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North Country leaders betting on gambling bill


October 29, 2009
By DUNCAN MCKEE/Special to The Courier

LINCOLN—State senators and legislators, including a strong front from the North Country, are planning to once again propose legislation to expand gambling in New Hampshire, bolstering the state's economy, and they have their eyes on the North Country.

At a public forum held at the Lincoln Town Hall last Thursday, State Senators Lou D'Allesandro and John Gallus joined together with Representatives Edmond Gionet and Paul Ingersol to present the proposed legislation to the public.

D'Allesandro has been a familiar face in New Hampshire government for many years. He is chairman of the Finance Committee, vice chairman of the Ways and Means Committee, vice chairman of the Rules and Enrolled Bills Committee and a member of the Capital Budget Committee.

He spoke at length on the background of the legislation, which reaches back over 11 years. The proposal has been heard several times, each time being defeated by a narrower margin.

"The perception at that time," D'Allesandro said, "Was that with the permitting of gambling in New Hampshire, the state would be $2.5 billion richer."

According to a recent survey by the Lombardo Survey Group, 48 percent of New Hampshire residents are in favor of expanded gambling in the state, versus 20 percent in 1999.

This number contrasts with 11 percent currently favoring the introduction of a state sales tax, 11 percent supporting a state income tax, and seven percent supporting another increase in the gasoline tax.

Of those who support the increased gambling legislation, 62 percent want it now, with another 34 percent favoring waiting to enact it.

"The situation today is different," D'Allesandro said. "We have 60,000 New Hampshire residents out of work, and there are irreplaceable jobs leaving the state. We need an economic recovery here."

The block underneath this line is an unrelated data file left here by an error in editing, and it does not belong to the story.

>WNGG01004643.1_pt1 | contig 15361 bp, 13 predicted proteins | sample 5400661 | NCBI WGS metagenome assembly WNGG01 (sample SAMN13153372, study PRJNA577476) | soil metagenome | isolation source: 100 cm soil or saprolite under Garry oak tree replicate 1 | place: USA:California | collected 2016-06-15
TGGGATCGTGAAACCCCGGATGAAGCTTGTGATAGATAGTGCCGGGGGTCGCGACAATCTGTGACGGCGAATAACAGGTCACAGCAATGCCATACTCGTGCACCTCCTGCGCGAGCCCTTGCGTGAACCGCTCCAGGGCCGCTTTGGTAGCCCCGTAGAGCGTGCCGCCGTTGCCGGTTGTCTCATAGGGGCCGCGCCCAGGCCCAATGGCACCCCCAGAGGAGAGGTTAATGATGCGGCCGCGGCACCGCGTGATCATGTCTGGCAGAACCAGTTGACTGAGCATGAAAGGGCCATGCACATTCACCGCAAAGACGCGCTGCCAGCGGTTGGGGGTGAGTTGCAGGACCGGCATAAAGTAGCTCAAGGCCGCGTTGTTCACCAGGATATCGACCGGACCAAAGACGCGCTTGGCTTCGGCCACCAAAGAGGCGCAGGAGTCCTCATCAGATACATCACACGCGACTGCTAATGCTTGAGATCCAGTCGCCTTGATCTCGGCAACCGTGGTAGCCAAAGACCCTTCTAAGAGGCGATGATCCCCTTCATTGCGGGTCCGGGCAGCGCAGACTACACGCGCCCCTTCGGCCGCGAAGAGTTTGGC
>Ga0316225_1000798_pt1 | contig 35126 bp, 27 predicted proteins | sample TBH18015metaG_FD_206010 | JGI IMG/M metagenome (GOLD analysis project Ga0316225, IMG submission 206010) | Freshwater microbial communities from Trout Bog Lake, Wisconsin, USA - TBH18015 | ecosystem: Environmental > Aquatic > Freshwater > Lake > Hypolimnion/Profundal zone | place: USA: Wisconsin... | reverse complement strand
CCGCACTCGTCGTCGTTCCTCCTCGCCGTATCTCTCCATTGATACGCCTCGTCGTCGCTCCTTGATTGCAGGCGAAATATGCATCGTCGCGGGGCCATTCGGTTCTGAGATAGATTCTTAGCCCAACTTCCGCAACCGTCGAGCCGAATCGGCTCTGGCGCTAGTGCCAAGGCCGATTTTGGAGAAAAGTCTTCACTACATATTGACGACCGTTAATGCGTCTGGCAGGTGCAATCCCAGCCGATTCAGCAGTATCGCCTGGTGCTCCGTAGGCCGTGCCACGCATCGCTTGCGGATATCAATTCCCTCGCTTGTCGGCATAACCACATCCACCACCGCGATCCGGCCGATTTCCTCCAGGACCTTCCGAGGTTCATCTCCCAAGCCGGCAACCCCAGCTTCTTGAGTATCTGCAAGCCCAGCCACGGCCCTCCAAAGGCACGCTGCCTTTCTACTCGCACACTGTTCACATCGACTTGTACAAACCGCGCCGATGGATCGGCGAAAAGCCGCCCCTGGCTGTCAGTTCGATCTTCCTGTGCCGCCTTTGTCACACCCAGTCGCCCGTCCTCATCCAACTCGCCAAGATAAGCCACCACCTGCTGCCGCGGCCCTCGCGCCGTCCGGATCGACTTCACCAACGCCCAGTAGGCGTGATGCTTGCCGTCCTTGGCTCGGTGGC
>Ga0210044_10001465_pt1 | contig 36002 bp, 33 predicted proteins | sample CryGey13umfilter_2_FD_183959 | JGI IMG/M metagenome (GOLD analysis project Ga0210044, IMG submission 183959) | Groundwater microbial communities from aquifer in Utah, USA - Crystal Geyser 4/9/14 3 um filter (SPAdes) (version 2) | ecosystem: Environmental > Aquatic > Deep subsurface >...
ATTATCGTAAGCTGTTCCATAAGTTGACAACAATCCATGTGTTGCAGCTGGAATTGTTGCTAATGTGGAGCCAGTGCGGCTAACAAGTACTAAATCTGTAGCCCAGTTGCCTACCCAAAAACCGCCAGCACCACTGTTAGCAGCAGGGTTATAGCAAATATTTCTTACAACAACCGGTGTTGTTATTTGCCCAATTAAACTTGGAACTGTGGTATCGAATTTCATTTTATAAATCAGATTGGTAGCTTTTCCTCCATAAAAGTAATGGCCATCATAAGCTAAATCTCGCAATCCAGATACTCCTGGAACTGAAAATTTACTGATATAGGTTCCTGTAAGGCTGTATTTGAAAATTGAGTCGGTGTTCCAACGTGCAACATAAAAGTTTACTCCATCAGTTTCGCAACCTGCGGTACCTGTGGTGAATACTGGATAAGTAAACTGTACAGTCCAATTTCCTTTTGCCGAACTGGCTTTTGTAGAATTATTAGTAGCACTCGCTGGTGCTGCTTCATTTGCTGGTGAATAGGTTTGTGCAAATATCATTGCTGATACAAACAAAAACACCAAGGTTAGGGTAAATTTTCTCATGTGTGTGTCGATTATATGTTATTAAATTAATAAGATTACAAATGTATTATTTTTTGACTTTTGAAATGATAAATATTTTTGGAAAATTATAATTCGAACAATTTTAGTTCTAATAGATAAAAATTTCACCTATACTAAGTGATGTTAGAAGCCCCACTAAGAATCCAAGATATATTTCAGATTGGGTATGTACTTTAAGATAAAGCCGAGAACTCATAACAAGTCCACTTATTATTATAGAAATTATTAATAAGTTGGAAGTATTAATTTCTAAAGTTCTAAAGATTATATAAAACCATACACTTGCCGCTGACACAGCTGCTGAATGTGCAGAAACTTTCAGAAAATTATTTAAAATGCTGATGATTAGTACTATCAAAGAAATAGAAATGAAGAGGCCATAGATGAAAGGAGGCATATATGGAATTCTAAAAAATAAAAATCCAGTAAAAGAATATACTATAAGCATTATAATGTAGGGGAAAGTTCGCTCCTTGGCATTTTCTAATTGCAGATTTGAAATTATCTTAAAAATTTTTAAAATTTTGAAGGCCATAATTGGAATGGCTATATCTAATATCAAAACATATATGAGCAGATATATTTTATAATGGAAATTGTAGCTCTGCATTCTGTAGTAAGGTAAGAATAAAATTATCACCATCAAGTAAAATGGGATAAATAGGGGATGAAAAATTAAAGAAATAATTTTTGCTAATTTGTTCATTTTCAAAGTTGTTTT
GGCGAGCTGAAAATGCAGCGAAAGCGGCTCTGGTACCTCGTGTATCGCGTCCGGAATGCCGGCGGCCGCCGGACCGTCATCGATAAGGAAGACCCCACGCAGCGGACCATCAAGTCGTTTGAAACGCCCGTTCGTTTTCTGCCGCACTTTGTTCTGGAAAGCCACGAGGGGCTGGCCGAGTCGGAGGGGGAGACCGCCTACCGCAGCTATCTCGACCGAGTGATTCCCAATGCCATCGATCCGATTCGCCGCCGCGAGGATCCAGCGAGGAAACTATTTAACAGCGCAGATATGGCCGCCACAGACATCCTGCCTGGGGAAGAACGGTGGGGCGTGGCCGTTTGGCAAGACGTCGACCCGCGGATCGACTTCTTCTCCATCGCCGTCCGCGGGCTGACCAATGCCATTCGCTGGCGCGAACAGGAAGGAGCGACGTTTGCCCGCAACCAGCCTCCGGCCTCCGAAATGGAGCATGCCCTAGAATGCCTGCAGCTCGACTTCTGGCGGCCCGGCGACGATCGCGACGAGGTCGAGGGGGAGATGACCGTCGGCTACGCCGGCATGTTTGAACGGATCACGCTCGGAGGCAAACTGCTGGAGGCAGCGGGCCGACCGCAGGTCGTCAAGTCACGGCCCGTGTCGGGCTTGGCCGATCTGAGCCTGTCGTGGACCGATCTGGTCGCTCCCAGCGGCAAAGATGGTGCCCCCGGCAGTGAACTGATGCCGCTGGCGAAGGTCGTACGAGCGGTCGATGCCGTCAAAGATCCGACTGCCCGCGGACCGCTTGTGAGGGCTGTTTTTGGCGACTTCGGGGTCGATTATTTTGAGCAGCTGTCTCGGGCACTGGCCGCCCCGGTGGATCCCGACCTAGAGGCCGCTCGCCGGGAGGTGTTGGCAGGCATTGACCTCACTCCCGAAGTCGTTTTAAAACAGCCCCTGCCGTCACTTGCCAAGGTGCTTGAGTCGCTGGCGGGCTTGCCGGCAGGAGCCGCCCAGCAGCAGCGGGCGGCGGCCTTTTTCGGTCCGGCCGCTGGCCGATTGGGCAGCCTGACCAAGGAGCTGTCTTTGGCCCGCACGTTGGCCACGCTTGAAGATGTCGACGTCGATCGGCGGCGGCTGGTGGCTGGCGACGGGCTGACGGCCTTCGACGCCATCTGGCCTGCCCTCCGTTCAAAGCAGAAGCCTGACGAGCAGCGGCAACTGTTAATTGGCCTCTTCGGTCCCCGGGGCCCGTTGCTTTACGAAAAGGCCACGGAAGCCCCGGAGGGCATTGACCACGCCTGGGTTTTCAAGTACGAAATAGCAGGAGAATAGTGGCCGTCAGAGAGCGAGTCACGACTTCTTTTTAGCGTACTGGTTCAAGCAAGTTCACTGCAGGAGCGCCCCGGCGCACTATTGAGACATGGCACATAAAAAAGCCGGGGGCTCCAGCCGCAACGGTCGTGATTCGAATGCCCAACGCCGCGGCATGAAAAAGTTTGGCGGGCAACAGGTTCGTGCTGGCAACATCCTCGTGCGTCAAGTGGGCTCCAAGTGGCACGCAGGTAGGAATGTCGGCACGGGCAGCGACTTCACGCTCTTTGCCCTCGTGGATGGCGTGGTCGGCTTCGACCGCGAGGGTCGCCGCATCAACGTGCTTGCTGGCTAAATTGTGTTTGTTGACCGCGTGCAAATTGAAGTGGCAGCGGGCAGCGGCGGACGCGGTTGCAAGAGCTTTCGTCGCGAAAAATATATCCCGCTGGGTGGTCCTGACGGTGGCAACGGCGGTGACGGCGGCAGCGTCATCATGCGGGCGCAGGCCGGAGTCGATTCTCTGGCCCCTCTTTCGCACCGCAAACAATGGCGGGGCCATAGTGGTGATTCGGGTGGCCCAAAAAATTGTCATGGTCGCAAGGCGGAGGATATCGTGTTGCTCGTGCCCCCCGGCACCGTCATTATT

The proposed bill is modeled on the Horse Racing Redevelopment Act, which restored the horse racing industry in Delaware.

Horse racing was reintroduced in the Granite State in 1933 and has, by all measures, been a successful and healthy source of revenue.

"The Federal government has already poured $1.9 billion into the state from the American Recovery Act," Gallus added. "That money, which was supposed to create new jobs has created a total of zero new jobs. By 2011, there will be no more money coming from the Feds."

Touching on the hard economic situation that many people are facing now, Gallus, along with D'Allesandro and the others, think the coming legislative year is the right time for the expansion of the gambling industry in New Hampshire.

"Most of us can hardly pay the property taxes now," Gallus told the group of about two-dozen people who had come out for the meeting. "The expansion of this industry would create between 4,000 and 6,000 new jobs right off the bat."

Gallus, a real-estate broker in Berlin, is a member of the Health and Human Services Committee, Finance Committee and serves as the Chairman of the Wildlife, Fish and Game Committee. His legislative priorities include education funding and finding ways to make government more accessible and responsive to the citizens of the state.

He described the economic downturn he has witnessed in Berlin, and other towns that had a timber or paper-based economy . . . an economy that has spiraled steadily downward over the past couple of decades, and shows no signs of recovery.